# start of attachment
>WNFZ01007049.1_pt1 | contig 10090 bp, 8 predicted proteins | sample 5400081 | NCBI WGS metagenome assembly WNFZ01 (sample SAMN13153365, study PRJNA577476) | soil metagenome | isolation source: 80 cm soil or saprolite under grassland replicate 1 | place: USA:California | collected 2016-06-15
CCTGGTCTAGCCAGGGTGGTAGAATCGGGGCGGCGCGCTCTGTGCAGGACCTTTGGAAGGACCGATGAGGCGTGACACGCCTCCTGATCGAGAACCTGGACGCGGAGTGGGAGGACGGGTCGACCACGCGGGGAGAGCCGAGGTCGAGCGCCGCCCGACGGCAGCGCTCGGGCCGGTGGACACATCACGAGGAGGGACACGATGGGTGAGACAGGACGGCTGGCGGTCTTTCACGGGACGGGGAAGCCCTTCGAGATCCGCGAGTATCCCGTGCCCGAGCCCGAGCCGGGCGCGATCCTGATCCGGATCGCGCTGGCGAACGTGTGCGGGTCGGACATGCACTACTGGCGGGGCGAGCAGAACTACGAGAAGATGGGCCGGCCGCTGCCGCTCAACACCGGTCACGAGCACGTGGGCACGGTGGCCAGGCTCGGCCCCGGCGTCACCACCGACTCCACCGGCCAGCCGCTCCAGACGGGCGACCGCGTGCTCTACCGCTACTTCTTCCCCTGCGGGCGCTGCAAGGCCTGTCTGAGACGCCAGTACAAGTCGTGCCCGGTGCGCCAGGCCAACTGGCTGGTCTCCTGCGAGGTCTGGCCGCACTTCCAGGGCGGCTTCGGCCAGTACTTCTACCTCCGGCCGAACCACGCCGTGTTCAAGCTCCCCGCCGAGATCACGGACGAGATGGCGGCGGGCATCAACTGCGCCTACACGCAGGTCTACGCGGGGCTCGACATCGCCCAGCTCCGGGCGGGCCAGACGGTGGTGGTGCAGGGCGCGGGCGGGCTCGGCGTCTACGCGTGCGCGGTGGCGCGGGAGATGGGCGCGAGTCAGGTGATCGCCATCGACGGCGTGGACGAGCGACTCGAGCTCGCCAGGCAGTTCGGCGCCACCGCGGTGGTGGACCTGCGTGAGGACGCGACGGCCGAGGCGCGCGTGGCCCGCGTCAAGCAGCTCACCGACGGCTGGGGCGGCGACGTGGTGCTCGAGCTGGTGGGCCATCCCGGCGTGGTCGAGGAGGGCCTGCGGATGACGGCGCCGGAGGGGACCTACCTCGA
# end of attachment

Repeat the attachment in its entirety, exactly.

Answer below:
>WNFZ01007049.1_pt1 | contig 10090 bp, 8 predicted proteins | sample 5400081 | NCBI WGS metagenome assembly WNFZ01 (sample SAMN13153365, study PRJNA577476) | soil metagenome | isolation source: 80 cm soil or saprolite under grassland replicate 1 | place: USA:California | collected 2016-06-15
CCTGGTCTAGCCAGGGTGGTAGAATCGGGGCGGCGCGCTCTGTGCAGGACCTTTGGAAGGACCGATGAGGCGTGACACGCCTCCTGATCGAGAACCTGGACGCGGAGTGGGAGGACGGGTCGACCACGCGGGGAGAGCCGAGGTCGAGCGCCGCCCGACGGCAGCGCTCGGGCCGGTGGACACATCACGAGGAGGGACACGATGGGTGAGACAGGACGGCTGGCGGTCTTTCACGGGACGGGGAAGCCCTTCGAGATCCGCGAGTATCCCGTGCCCGAGCCCGAGCCGGGCGCGATCCTGATCCGGATCGCGCTGGCGAACGTGTGCGGGTCGGACATGCACTACTGGCGGGGCGAGCAGAACTACGAGAAGATGGGCCGGCCGCTGCCGCTCAACACCGGTCACGAGCACGTGGGCACGGTGGCCAGGCTCGGCCCCGGCGTCACCACCGACTCCACCGGCCAGCCGCTCCAGACGGGCGACCGCGTGCTCTACCGCTACTTCTTCCCCTGCGGGCGCTGCAAGGCCTGTCTGAGACGCCAGTACAAGTCGTGCCCGGTGCGCCAGGCCAACTGGCTGGTCTCCTGCGAGGTCTGGCCGCACTTCCAGGGCGGCTTCGGCCAGTACTTCTACCTCCGGCCGAACCACGCCGTGTTCAAGCTCCCCGCCGAGATCACGGACGAGATGGCGGCGGGCATCAACTGCGCCTACACGCAGGTCTACGCGGGGCTCGACATCGCCCAGCTCCGGGCGGGCCAGACGGTGGTGGTGCAGGGCGCGGGCGGGCTCGGCGTCTACGCGTGCGCGGTGGCGCGGGAGATGGGCGCGAGTCAGGTGATCGCCATCGACGGCGTGGACGAGCGACTCGAGCTCGCCAGGCAGTTCGGCGCCACCGCGGTGGTGGACCTGCGTGAGGACGCGACGGCCGAGGCGCGCGTGGCCCGCGTCAAGCAGCTCACCGACGGCTGGGGCGGCGACGTGGTGCTCGAGCTGGTGGGCCATCCCGGCGTGGTCGAGGAGGGCCTGCGGATGACGGCGCCGGAGGGGACCTACCTCGA